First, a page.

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How Karate Got Its Name

Do you know how Karate got its name?

It’s pretty interesting. Many people think Karate is an ancient martial art.

But actually, “Karate” is less than 100 years old. Including its name.

How Karate Got Its Name

Yet, in spite of its relative youth, Karate has no shortage of misconstrued facts that conceal its actual origins, depth and essence.

For example, the name ‘Karate’ itself.

Let me explain:

Karate comes from Okinawa, an island south of Japan.

Okinawa was an important historical trade hub between many Southeast Asian countries, like Siam (modern day Thailand), Burma, the Philippines, Taiwan and Korea.


The #1 country that Okinawa vibed with was China.

Chinese culture was considered the ultimate sophistication.

Every person, idea and product that came from China to Okinawa was treated with utmost respect – including its martial arts.

The Chinese fighting arts were referred to as ‘Toudi’ by the Okinawans.

Toudi (also written Tode, Tuidi, Tote etc.) literally means ‘Chinese Hand’ in the Okinawan language.

Now listen:

The first character (‘Tou’) can also be pronounced ‘Kara’ in regular Japanese.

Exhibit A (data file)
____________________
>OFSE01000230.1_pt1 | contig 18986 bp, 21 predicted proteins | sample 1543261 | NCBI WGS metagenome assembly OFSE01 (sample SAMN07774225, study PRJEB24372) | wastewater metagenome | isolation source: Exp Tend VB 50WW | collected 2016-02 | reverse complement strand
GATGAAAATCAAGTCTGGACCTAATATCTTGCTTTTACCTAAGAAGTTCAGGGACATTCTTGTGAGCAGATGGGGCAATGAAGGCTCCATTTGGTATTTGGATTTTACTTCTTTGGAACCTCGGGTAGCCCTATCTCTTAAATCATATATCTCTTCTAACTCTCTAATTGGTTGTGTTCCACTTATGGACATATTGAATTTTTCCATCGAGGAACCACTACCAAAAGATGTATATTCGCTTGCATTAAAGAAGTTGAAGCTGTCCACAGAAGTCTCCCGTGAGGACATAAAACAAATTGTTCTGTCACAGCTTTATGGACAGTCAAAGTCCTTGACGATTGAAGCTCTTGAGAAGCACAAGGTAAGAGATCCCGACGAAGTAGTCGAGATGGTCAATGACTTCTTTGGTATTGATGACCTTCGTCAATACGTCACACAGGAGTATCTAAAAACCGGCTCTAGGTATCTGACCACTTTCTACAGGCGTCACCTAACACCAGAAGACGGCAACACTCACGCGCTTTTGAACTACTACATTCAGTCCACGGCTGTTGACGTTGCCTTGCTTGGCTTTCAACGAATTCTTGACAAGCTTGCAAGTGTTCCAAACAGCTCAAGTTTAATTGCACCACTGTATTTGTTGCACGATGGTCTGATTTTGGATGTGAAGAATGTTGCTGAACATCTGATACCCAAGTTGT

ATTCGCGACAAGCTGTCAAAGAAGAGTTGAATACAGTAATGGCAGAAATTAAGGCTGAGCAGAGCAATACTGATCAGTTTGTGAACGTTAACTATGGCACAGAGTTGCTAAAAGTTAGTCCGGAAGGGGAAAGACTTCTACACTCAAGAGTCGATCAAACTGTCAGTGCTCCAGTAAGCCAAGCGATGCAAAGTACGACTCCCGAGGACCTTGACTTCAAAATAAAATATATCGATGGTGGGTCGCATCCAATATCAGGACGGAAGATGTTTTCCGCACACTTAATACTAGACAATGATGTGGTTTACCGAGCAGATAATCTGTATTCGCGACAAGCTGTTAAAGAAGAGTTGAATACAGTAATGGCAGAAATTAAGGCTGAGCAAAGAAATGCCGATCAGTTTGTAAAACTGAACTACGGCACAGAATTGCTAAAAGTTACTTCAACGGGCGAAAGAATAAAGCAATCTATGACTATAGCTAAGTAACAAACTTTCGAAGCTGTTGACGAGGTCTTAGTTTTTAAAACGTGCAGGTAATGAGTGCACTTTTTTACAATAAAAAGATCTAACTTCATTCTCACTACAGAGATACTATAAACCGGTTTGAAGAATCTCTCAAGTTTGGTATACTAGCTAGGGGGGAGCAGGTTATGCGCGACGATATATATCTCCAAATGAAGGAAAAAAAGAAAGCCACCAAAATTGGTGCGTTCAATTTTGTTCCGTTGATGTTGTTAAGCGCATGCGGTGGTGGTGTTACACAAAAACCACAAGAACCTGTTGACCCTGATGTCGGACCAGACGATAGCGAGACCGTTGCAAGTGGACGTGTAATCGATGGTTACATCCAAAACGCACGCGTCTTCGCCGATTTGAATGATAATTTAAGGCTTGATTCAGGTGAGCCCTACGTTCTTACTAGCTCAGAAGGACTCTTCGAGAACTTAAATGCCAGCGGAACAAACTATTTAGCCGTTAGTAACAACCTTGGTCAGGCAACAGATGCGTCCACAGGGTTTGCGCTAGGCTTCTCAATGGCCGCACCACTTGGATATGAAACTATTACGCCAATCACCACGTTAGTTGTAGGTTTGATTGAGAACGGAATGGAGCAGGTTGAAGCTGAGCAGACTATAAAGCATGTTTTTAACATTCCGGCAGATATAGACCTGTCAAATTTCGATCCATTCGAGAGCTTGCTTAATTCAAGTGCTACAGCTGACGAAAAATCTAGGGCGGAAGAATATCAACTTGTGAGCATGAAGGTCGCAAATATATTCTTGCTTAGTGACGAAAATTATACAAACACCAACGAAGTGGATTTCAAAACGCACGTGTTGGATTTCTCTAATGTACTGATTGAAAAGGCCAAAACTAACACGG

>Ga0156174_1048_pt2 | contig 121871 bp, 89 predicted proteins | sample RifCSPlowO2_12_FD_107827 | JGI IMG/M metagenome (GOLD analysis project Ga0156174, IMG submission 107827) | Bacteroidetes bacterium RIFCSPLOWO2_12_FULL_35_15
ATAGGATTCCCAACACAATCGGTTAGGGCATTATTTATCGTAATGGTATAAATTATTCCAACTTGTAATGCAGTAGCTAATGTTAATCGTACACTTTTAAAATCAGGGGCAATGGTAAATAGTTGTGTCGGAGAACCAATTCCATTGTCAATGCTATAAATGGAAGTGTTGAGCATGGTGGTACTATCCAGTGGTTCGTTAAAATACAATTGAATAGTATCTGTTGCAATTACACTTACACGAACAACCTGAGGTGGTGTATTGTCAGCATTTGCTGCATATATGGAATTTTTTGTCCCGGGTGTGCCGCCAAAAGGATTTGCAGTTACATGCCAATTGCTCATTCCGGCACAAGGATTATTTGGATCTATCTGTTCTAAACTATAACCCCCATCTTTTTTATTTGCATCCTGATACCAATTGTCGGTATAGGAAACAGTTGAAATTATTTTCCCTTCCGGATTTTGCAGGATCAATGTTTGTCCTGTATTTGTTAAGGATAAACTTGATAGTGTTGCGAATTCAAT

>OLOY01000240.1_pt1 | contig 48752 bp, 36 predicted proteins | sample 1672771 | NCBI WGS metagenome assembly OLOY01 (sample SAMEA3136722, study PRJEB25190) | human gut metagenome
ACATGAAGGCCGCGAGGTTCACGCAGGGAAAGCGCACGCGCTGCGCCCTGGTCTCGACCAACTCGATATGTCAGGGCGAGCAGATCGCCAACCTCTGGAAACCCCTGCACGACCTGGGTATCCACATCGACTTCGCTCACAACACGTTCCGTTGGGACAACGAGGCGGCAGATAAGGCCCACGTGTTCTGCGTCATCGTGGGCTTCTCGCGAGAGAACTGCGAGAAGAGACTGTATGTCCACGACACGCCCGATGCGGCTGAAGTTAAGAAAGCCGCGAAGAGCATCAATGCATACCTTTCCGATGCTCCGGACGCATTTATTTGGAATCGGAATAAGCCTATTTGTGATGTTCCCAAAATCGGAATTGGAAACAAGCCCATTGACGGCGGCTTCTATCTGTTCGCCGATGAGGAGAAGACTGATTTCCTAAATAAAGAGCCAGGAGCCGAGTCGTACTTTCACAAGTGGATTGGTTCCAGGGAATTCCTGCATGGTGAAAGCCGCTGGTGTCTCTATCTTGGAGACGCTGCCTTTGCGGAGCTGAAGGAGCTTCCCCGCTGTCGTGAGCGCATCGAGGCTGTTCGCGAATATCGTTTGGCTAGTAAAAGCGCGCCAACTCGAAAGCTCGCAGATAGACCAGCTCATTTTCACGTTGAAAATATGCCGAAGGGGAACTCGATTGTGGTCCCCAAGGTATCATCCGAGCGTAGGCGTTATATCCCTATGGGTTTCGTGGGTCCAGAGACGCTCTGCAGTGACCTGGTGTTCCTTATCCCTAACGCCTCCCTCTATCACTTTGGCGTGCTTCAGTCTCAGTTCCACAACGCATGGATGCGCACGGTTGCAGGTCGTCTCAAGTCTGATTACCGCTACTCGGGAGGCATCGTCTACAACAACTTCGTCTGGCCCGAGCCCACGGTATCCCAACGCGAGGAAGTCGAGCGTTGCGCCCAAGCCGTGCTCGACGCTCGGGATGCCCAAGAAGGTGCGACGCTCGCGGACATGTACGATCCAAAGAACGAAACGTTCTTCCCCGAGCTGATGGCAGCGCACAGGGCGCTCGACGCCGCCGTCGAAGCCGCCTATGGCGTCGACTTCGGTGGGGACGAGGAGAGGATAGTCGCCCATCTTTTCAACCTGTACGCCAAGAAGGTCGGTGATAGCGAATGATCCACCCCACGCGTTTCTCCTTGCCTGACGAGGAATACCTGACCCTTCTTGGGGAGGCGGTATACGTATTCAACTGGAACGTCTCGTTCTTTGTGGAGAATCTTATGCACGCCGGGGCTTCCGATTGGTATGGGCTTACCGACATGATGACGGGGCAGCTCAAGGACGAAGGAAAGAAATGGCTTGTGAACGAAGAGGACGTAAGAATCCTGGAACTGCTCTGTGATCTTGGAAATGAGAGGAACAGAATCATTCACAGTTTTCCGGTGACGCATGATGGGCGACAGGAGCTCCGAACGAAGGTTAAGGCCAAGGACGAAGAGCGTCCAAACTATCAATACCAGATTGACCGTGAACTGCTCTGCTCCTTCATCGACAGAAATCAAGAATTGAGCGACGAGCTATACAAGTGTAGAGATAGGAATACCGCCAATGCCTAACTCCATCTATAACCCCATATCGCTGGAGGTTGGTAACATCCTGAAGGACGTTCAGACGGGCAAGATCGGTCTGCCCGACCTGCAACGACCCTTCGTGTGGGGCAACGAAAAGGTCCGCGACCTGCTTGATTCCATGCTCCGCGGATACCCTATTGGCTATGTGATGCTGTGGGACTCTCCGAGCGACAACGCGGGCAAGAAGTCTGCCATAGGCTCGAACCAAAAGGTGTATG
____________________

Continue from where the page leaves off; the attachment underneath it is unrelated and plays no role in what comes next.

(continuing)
Why? Because Japanese characters can have several pronounciations.

This is where our story takes an interesting turn…

You see, after cultivating Toudi for many years in Okinawa, a handful of local practitioners (including Funakoshi Gichin, Mabuni Kenwa, Miyagi Chojun, Motobu Choki etc.) wanted to spread this art to mainland Japan.

Unfortunately, Japan was in historical conflict with China at this time.

Anything that had connections to China was disliked by the Japanese.


In order to make Toudi accepted by the Japanese public, several things had to change.

Including the name.

The first character (‘Tou’/’Kara’) was replaced with an alternative character – also pronounced ‘Kara’ – but with the meaning ‘Empty’ instead of ‘Chinese’.


‘Chinese Hand’ became ‘Empty Hand’.

On October 25 in 1936 at 4 pm, a historical meeting was held with Okinawan masters, where they officially decided to change the name from ‘Toudi’ to ‘Karate’.

It was agreed that ‘Karate’ would be easier to market and promote in mainland Japan.

Modern Karate was born.

In fact, not only was ‘Karate’ easier to pronounce in Japanese, but it also made more sense for the general public, as its new meaning (‘Empty Hand’) was more aligned with the peace-seeking properties of modern Japanese society.

Lastly, the ending ‘Do’ was added.

‘Do’ is Japanese for ‘Path’/’Way’, and signified that Karate was a philosophical journey of enlightenment – not just a fighting method.

The Way of the Empty Hand was created.

Toudi’s self-defensive Chinese roots became replaced by Karate-Do’s self-developmental Japanese values.

And that’s how Karate got its name.

Isn’t it fascinating?

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